University Study Finds that the “Obama Effect,” Producing Higher Self-Esteem for Black Children, Has Quickly Worn Off

In the 1940s psychologist Kenneth Clark demonstrated in a series of experiments that African-American children preferred white dolls to black dolls. His thesis that black children suffered from an inferiority complex was a key component in the evidence presented in the Brown v. Board of Education Supreme Court case.

Over the past year Dorothea Braginsky, a psychologist at Fairfield University in Connecticut, has been replicating the Clark doll experiment. In May 2008 she showed black and white dolls to African-American children in the first and third grades. Only 8 percent of the children preferred the black doll and 46 percent of the children said the black doll “looked bad.”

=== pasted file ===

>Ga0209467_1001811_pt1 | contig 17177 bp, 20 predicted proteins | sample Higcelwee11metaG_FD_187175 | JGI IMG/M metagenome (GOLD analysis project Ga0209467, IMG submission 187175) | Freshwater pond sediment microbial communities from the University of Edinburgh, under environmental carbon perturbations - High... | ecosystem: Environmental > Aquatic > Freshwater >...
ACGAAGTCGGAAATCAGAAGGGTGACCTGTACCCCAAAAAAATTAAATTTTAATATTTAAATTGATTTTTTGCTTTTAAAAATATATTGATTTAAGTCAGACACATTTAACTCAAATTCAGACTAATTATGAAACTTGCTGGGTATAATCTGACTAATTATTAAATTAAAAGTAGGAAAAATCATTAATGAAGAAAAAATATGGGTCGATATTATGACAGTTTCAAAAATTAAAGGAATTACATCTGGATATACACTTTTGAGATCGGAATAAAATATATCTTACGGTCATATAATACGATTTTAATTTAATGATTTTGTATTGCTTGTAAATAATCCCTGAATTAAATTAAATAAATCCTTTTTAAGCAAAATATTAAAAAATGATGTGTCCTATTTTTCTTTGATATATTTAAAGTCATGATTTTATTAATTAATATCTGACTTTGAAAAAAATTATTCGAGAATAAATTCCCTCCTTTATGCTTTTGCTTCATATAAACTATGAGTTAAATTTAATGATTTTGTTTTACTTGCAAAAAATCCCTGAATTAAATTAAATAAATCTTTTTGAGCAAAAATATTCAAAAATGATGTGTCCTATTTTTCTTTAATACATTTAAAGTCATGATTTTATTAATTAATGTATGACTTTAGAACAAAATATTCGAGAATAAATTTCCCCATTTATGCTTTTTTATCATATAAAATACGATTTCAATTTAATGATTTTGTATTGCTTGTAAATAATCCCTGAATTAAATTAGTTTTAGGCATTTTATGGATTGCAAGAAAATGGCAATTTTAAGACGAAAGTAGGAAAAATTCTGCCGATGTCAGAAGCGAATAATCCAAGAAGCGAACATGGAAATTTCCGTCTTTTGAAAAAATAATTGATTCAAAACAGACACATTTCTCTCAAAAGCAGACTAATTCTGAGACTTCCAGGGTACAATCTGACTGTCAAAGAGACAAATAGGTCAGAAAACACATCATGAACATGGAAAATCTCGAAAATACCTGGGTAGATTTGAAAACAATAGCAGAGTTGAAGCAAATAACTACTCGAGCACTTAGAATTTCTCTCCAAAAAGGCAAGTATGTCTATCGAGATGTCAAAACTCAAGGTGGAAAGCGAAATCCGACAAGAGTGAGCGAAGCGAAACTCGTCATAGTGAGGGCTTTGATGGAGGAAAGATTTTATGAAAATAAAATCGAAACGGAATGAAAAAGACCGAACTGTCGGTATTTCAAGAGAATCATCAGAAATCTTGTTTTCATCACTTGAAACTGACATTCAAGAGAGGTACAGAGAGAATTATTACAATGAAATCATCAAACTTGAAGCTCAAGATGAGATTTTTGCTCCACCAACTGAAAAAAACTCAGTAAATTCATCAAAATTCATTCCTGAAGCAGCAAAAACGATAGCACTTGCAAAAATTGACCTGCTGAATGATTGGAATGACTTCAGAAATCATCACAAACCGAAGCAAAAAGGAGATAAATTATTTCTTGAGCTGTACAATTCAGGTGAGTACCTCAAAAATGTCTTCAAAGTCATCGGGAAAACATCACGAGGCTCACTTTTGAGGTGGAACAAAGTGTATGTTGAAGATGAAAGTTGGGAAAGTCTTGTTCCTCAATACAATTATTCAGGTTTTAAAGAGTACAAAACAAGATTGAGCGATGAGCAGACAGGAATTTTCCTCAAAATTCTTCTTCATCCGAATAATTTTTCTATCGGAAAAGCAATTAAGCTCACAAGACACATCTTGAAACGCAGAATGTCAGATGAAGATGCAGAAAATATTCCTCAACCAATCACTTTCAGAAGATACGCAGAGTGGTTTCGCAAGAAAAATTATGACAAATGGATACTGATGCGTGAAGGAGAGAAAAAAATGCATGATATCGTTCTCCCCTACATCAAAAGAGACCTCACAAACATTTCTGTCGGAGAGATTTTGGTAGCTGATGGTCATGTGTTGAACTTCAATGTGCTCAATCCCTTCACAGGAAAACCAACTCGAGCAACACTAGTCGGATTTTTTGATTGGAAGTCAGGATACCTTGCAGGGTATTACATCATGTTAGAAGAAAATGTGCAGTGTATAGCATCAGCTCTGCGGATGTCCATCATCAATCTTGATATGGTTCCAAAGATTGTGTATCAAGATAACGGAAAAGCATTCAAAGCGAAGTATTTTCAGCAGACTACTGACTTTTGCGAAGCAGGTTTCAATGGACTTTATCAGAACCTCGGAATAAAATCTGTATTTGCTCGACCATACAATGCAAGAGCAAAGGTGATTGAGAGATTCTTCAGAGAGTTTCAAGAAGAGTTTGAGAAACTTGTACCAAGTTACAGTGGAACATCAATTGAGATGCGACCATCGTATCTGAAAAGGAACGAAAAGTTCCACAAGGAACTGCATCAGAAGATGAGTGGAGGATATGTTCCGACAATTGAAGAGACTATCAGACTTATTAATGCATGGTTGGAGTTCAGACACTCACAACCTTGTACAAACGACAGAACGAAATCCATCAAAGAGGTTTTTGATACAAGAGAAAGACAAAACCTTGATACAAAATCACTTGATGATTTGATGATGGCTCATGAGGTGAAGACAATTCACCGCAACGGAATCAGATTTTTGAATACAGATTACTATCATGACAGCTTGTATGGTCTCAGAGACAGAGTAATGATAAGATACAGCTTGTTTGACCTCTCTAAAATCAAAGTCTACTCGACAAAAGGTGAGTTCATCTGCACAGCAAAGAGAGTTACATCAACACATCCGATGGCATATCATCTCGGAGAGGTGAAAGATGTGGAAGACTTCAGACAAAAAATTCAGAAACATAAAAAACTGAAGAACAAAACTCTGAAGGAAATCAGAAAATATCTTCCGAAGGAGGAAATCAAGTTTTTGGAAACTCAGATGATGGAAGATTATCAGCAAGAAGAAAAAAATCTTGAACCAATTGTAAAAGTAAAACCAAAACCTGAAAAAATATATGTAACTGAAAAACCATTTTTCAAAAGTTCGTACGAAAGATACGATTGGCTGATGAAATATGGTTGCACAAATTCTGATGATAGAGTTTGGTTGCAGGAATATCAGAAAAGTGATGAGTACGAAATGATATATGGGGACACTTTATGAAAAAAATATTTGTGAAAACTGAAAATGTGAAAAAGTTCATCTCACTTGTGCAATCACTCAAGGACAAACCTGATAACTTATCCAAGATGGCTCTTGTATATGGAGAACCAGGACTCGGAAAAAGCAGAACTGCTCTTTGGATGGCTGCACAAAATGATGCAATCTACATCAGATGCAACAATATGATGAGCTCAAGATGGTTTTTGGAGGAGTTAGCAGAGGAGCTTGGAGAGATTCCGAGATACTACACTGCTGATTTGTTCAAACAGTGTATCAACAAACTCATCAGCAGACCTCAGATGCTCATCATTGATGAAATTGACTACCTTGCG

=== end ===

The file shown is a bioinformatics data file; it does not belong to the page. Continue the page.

Immediately after the election of Barack Obama an identical experiment was conducted. Then, 69 percent of the African-American children preferred the black doll and only 23 percent said the black doll “looked bad.”

But the so-called Obama Effect quickly has worn off. Only a few months after Obama won the election the experiment was tried for a third time. This time only 10 percent of the African-American children preferred the black doll. Two thirds of the African-American children said the black doll “looked bad.”